Perhaps the outer changes prompt the inner movement, or the inner movement shapes our perceptions and motivations to align the environment with it. Of one thing I am unequivocally certain: our home is canvas for our souls, and the time is now, this year, to slowly, deliberately, and exuberantly, to pick up our brushes and paints, fabrics and woods, frames and furnishings, and tell the story of the ways in which we are re-writing ourselves.

© Brother Anton and The Harried Mystic, 2009. Unauthorized use and/or duplication of this material without express and written permission from this blog’s author and/or owner is strictly prohibited.

Read Full Post »

As is the case with so many rituals and symbols, the Christmas tree has undergone significant evolution in its use throughout the centuries. The practice of decorating an evergreen goes back to pagan roots as a ritual in celebration of the Winter Solstice and in hopes of a good harvest in the season ahead among ancient druids, Egyptians, Hebrews, pagans and Chinese.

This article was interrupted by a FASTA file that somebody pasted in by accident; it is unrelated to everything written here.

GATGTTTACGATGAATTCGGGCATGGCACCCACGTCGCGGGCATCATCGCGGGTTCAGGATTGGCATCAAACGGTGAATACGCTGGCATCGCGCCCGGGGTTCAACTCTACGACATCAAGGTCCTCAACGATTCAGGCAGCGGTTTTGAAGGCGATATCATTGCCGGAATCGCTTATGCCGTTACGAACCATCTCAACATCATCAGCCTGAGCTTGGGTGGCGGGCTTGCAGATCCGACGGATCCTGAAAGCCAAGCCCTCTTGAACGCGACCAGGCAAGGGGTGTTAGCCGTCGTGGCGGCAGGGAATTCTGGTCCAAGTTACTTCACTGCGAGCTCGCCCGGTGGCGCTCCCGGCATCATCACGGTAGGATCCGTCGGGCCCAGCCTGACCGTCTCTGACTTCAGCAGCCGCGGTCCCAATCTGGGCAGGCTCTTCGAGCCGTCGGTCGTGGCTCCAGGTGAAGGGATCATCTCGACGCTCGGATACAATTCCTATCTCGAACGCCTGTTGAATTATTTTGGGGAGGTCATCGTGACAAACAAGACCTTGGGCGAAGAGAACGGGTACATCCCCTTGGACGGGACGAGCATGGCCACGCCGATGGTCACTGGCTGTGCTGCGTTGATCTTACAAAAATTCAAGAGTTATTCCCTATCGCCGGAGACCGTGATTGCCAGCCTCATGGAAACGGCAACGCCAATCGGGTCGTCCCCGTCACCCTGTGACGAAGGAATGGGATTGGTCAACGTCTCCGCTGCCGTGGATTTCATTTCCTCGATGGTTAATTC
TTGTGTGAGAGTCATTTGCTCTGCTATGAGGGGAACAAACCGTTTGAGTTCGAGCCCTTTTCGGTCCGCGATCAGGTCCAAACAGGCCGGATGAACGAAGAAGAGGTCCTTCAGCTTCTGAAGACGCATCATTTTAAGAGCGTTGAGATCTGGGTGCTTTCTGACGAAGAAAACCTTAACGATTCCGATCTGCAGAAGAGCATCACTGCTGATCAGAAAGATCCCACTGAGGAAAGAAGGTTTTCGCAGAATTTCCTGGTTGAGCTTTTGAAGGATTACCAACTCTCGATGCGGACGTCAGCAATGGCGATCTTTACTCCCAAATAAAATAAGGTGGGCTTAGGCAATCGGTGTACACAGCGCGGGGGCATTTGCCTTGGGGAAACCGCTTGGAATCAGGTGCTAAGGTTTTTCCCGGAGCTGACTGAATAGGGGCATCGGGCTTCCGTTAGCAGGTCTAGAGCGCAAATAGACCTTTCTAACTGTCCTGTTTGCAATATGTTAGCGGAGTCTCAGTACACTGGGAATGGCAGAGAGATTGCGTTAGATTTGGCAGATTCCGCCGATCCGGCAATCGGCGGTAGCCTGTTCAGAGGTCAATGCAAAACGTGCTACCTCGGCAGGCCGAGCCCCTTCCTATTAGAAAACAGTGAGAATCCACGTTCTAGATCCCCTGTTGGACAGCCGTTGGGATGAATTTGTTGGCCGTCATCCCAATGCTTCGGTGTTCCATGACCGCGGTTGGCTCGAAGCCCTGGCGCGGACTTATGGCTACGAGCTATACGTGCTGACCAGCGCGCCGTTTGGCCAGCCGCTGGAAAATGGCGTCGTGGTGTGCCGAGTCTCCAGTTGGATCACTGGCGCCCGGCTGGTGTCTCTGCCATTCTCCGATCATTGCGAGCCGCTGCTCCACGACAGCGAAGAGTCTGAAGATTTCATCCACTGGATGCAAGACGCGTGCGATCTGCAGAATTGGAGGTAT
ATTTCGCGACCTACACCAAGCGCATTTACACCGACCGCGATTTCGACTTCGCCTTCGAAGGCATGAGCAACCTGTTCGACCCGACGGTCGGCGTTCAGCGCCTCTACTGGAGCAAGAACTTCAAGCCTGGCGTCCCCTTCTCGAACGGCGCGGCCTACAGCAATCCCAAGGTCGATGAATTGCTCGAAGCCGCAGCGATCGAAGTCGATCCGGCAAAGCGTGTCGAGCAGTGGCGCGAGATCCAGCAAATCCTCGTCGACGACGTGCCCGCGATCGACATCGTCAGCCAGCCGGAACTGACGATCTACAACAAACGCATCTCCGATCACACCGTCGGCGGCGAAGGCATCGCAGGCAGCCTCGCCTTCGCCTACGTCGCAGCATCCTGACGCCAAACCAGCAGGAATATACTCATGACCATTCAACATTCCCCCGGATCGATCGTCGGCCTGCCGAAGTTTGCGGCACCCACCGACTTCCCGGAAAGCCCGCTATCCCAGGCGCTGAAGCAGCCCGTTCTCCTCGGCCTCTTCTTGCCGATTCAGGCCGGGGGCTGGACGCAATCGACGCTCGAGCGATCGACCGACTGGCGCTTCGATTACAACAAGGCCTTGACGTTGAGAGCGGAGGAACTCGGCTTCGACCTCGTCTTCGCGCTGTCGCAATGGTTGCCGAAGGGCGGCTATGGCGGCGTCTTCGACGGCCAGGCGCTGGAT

The choice of the evergreen revolves around the allusions to eternal life, so its later adoption by Christians was quite natural as the adornments took on the symbolism of the faith: an angel atop the tree and not the Norse practice of the spear signifying the God Odin. The German Lutherans decorated their trees with apples and wafers symbolizing the crucified God. Victorian ritual saw a shift from live fruit to the glass balls we are now accustomed to along with candles, allusions to the fire of life and Genesis, now more safely represented by the strings of multicolored lights.

It is among my favorite traditions of the season along with modest use of outdoor lighting. The colors red and green capture the mysteries of Divine love, the Presence of the Holy Spirit and the greenness of the biome. What we place on the tree matters a great deal. There are archetypal images along with those specific to our own sense of meaning and personal unconscious.

We always leave the decorating until the day before Christmas eve; today, as it turns out. With music playing and a wood fire in the fireplace, we each place decorations on the tree, and there are always more decorations than the tree can accomodate.

What images find their way there, first: